Articles

The first version of the Marine Corps' Harrier crashed a lot

In the late 1960s the United States Marine Corps fell in love with the idea of an attack airplane that could take-off and land vertically. In theory, that airplane could be based very close to the action on the battlefield because it wouldn't need a long runway to operate, and that short range would allow for quick close air support response times.


A couple of senior-ranking Marine pilots went to England to take a test flight in the British Harrier, and they were impressed enough to convince the Pentagon budgeteers to buy the service 110 of them. Since DoD had a thing about foreign-built hardware, they came up with a special arrangement where the airplanes were manufactured in England and assembled in America.

Starting in 1971, Marine Corps AV-8A Harrier squadrons were stood up at Yuma and Cherry Point. Because of the unique flight characteristics, only the best pilots were accepted for Harrier training. Unfortunately, in too many cases no amount of stick-and-rudder talent was enough to make up for an airplane that was poorly designed and overly ambitious, performance-wise, for the technology of the day.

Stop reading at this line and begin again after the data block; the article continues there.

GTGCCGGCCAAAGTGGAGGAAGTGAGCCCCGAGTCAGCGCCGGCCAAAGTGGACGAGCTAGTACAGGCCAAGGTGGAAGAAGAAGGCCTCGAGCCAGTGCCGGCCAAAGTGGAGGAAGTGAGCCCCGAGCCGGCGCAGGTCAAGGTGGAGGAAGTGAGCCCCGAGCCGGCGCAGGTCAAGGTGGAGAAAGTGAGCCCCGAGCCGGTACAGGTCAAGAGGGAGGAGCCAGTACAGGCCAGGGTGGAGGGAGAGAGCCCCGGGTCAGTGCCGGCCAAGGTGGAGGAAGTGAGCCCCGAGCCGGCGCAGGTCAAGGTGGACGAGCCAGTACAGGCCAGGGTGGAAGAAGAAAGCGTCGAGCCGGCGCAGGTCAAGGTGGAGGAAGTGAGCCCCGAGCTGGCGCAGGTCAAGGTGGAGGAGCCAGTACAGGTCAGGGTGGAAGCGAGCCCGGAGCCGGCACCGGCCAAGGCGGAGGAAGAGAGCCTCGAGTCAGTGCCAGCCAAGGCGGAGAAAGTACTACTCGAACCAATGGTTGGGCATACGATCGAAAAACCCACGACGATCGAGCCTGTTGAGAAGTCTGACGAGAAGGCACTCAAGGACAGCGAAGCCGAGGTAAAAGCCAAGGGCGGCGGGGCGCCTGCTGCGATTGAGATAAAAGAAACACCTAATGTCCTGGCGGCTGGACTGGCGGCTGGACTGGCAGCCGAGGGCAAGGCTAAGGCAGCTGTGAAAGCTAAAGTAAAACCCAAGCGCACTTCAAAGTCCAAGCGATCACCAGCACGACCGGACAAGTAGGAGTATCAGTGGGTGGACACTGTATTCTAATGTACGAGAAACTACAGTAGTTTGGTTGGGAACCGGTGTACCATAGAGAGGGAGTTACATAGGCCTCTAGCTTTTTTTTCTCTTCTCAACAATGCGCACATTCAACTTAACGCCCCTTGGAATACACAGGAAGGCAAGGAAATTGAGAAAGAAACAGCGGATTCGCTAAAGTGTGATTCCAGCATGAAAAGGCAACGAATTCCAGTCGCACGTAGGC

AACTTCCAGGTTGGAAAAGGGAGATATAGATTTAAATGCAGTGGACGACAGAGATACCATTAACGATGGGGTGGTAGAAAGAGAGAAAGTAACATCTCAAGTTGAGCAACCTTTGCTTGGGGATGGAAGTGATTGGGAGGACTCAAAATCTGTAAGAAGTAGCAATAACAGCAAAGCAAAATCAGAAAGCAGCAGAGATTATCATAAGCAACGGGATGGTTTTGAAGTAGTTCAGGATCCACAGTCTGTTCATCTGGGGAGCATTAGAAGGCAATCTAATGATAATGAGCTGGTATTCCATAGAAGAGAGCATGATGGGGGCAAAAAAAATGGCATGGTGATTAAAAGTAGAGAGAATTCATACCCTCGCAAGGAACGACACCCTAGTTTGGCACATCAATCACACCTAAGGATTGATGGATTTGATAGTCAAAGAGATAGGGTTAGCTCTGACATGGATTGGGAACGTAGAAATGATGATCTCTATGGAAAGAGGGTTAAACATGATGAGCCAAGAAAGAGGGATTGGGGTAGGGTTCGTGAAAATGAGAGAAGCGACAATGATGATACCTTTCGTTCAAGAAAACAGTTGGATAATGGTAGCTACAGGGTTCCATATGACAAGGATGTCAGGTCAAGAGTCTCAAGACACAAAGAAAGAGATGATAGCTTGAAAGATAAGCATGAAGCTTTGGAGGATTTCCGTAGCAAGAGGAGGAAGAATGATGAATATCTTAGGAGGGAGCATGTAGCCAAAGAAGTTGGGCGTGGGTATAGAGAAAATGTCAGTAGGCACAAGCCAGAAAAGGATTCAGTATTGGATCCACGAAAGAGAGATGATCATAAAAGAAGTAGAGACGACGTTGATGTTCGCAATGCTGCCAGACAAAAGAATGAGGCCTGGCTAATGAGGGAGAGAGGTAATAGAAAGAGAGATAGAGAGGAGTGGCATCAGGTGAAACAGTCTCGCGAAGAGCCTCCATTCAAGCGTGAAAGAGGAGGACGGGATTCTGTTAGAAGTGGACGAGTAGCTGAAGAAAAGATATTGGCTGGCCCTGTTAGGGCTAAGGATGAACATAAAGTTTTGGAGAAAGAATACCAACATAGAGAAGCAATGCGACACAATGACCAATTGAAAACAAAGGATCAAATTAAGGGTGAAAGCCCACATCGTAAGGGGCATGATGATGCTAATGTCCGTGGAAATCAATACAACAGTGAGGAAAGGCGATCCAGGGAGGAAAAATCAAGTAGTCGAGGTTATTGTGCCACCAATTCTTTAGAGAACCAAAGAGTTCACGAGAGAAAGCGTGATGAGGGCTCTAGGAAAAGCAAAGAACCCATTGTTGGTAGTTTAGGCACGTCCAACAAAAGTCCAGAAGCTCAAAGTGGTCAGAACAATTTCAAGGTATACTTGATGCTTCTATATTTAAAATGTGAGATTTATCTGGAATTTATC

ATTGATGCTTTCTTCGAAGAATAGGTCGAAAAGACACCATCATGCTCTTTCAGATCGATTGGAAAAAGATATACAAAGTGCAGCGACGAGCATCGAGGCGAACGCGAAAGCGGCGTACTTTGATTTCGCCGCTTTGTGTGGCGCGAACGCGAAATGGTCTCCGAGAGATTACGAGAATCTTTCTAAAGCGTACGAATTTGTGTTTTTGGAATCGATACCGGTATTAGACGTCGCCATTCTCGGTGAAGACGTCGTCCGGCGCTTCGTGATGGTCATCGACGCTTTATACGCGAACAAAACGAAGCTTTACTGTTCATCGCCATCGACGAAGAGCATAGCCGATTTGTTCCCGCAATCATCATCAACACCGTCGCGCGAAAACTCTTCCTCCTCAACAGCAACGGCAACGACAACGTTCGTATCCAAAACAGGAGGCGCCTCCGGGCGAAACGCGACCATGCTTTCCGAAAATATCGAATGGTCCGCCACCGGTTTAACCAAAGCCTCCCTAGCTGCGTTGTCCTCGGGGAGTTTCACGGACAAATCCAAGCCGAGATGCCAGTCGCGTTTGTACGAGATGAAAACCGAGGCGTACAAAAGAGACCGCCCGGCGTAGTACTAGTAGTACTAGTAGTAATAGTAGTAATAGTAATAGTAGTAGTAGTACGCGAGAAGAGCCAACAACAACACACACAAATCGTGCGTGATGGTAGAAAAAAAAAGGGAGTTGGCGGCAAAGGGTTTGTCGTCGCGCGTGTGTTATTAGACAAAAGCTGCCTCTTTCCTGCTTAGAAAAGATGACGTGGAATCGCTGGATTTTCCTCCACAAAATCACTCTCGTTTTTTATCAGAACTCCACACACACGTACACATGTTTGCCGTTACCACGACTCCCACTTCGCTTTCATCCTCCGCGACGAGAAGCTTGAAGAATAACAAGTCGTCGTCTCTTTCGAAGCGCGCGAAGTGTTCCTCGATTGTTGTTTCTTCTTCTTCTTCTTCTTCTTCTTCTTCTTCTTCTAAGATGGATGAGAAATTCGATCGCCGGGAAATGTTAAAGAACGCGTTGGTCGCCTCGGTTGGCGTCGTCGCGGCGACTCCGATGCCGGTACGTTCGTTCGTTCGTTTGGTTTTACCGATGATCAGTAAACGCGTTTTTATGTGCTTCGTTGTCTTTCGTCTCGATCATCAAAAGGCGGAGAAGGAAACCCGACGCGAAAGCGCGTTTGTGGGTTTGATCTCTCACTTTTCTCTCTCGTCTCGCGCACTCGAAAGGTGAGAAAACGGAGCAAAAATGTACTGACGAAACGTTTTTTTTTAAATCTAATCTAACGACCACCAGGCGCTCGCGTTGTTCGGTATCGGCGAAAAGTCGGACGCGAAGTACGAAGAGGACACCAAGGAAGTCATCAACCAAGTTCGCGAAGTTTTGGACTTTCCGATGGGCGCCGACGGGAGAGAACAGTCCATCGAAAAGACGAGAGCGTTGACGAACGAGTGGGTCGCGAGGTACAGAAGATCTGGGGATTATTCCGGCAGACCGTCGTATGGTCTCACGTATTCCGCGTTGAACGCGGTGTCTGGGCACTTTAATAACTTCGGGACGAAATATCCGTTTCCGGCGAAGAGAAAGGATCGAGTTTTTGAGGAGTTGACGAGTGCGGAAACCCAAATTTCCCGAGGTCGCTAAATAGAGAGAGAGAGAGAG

Marine Air lost 55 AV-8As between 1971 and 1982. The Harrier had a Class A mishap (over $1 million in damage or aircraft destroyed) rate of 39 per 100,000 flight hours -- the worst in modern military aviation history by far. Some of the mishaps were due to the inherently dangerous aspects of the attack mission -- like dropping bombs in a steep dive and flying close to the ground in mountainous terrain -- but about half of them happened in the vertical flight regime, the thing that made the Harrier unique.

The Harrier's vectored thrust is what gives it the ability to take-off and land vertically and hover like a helicopter. Unlike the Harrier II that has a computer interface that prevents the pilot from accidently commanding the nozzles in a way that would throw the airplane out of balance, the first version of the jump jet required that the pilot manually adjust each throttle precisely to maintain a hover or to launch or land vertically. The result was an airplane that pilots described as "unforgiving" and that other tactical jet communities labeled as a "widow maker."

Now watch this awesome documentary about the Harrier:

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